Best wishes to everyone in the UK who has just been told by the country’s shambling mound of a prime minister on the telly that they’re now joining the lockdown club. Look after each other, remember that it’s always okay at least so far to get out for a walk if you really need one, and look after your neighbours. It’s boring, but it’s necessary, and you’ll get used to it.

Lockdown diary, day 7

I haven’t been able to write anything here for the last few days not for terrible health-related reasons but because I was just too wiped out in the evening to do so. When you find yourself having to do a full workload as well as a dose of childcare and a bunch of extra worrying about the world it doesn’t leave much time for relaxation in the evening,

So how do things look after the first full week of isolation? Things seem to be going in the right direction, at least so far. The day-on-day increase in infection numbers has gone from 40% ten days ago to 15.4% today, which is already a major improvement. However, that doesn’t mean we’re going to be out of here soon. The numbers need to get below 10% and stay there, and the current measures have been extended until Easter Monday (13th April). That’s another three weeks, after which if all goes well the measures will hopefully start to gradually relax.

People are doing a good job of sticking to the rules. The police have had to hand out a bunch of fines, mostly to people gathering in large groups in public and refusing to disperse, but mostly things are pretty orderly. Everyone is just getting on with it. It helps that the weather is forecast to be chilly for the next week – this will help to keep the numbers down in the park and make the required (at least 1 metre) separation between people easier to maintain. I’m happy that people are sticking to the rules, because so long as that’s the case the more likely it is that the parks will be allowed to remain open. If the parks have to be closed thanks to a small minority of idiots, those idiots are not going to be popular with the rest of us who cherish the ability to get out and enjoy the park even if it’s just for a half-hour walk.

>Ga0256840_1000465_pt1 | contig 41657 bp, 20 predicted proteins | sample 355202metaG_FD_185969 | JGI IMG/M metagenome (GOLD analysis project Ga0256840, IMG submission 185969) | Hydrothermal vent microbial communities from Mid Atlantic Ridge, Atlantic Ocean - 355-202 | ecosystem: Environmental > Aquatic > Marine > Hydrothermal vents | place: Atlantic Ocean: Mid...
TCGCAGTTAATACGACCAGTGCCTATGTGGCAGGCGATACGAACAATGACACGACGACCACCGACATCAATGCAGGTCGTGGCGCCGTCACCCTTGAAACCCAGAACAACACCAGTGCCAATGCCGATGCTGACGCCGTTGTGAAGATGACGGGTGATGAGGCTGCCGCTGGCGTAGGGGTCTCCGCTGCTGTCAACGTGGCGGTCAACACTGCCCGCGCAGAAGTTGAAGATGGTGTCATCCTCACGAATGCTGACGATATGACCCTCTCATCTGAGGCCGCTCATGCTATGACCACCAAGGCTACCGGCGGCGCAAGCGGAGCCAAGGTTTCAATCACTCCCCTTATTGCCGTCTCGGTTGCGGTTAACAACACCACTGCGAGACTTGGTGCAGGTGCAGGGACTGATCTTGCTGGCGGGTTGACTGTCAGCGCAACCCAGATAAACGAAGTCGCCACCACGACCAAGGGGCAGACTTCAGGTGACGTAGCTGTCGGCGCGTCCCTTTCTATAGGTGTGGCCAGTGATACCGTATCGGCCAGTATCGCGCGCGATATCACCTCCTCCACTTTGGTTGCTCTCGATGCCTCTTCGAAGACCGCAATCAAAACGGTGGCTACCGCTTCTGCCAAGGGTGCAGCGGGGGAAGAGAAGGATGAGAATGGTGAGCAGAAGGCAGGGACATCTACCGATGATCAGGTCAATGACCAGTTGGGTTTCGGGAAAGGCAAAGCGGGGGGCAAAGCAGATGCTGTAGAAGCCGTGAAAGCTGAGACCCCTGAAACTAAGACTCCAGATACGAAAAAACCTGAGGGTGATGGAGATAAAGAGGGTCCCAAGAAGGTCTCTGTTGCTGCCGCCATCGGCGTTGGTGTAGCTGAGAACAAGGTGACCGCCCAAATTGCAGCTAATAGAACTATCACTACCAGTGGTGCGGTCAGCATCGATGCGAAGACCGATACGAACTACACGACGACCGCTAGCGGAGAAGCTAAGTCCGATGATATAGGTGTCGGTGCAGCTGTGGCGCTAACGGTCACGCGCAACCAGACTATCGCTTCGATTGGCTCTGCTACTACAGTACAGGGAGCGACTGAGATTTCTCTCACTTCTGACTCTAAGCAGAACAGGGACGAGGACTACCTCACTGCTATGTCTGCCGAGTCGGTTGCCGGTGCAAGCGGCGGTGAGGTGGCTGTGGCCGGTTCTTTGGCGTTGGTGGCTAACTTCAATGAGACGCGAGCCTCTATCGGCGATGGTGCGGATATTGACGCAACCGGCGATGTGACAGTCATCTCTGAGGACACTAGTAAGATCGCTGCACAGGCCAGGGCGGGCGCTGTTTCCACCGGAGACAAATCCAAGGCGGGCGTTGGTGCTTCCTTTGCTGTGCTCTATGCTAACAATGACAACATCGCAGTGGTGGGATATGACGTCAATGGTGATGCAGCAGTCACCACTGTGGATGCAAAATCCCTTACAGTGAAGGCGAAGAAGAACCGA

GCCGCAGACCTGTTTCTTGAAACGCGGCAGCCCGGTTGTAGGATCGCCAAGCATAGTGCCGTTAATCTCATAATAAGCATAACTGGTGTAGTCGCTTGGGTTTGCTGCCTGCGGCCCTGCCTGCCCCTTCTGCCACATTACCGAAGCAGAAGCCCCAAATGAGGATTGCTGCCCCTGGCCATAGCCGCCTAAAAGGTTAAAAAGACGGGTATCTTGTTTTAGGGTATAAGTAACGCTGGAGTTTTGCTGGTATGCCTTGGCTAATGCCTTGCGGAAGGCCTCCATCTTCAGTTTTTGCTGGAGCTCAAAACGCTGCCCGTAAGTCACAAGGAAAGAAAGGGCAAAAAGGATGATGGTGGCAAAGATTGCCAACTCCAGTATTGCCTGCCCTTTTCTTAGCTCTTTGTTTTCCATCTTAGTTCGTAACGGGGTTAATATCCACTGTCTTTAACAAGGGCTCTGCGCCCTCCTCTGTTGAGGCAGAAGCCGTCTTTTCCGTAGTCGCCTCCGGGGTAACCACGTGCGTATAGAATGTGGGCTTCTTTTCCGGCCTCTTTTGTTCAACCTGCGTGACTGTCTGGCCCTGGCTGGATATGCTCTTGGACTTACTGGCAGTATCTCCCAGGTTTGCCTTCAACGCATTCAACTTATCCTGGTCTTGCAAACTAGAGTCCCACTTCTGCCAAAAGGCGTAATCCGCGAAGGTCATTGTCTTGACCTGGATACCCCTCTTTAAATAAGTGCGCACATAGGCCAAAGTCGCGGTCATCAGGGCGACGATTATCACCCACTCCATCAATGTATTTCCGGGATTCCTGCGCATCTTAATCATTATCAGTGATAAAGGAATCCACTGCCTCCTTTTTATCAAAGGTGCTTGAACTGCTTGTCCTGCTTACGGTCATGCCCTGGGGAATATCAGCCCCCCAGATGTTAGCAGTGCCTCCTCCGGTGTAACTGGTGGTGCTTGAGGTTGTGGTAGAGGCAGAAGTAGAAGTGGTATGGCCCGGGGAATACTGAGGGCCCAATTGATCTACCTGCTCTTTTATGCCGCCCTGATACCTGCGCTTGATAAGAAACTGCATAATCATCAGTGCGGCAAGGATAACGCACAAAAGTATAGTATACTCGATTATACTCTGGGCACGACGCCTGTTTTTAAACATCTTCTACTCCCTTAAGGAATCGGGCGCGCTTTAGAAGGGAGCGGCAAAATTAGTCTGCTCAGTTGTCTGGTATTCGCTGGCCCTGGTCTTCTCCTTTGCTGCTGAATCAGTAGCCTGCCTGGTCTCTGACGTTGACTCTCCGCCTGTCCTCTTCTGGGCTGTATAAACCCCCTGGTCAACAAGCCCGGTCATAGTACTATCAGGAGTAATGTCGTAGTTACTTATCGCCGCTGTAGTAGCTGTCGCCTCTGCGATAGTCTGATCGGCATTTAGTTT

Thoughts are now starting to turn to what sort of a world will emerge from the end of this crisis. It’s certainly going to look pretty grim from an economic point of view, with possible unemployment rates up to 20% and a long, hard road back to normality not just for the businesses and workers who have been affected but for society as a whole. But that society will be one in which a number of things are suddenly and starkly clear. Millions of people will be alive thanks to modern medicine and enormous scientific effort who would otherwise be dead. COVID-19 will not be conquered by goji berries and detox wraps, but by an unprecedented global scientific and public health effort with decisions made based on hard science or hard data (sorry, Gwyneth Paltrow). People are already learning to appreciate the seemingly miraculous production and supply chains which keep us fed, and the contributions to our daily lives made by the doctors, nurses, carers, paramedics, supermarket staff, postal workers and others who are giving their all to keep society intact. We can now imagine far more clearly how life would be without them because we’ve been forced to do so.

But ultimately, the most important thing which is happening now is the final death of Margaret Thatcher’s famous and much-repeated (although to her credit, actually slightly misquoted) line about there being “no such thing as society”. Anyone who couldn’t see it before must now see that there is indeed such a thing as society. We are seeing that when thousands of people lose their livelihoods through no fault of their own it is important that there is a properly-funded, accessible safety net to ensure they can continue to keep their heads above water with dignity. We are seeing that you cannot cut your way to redemption, that austerity puts lives at risk, that we all need to look out for each other. And we are seeing that the welfare of every member of society contributes to the welfare of society as a whole. The threads that bind us together are far, far stronger than the neoliberal, burn-it-all-down governments of the last decade thought.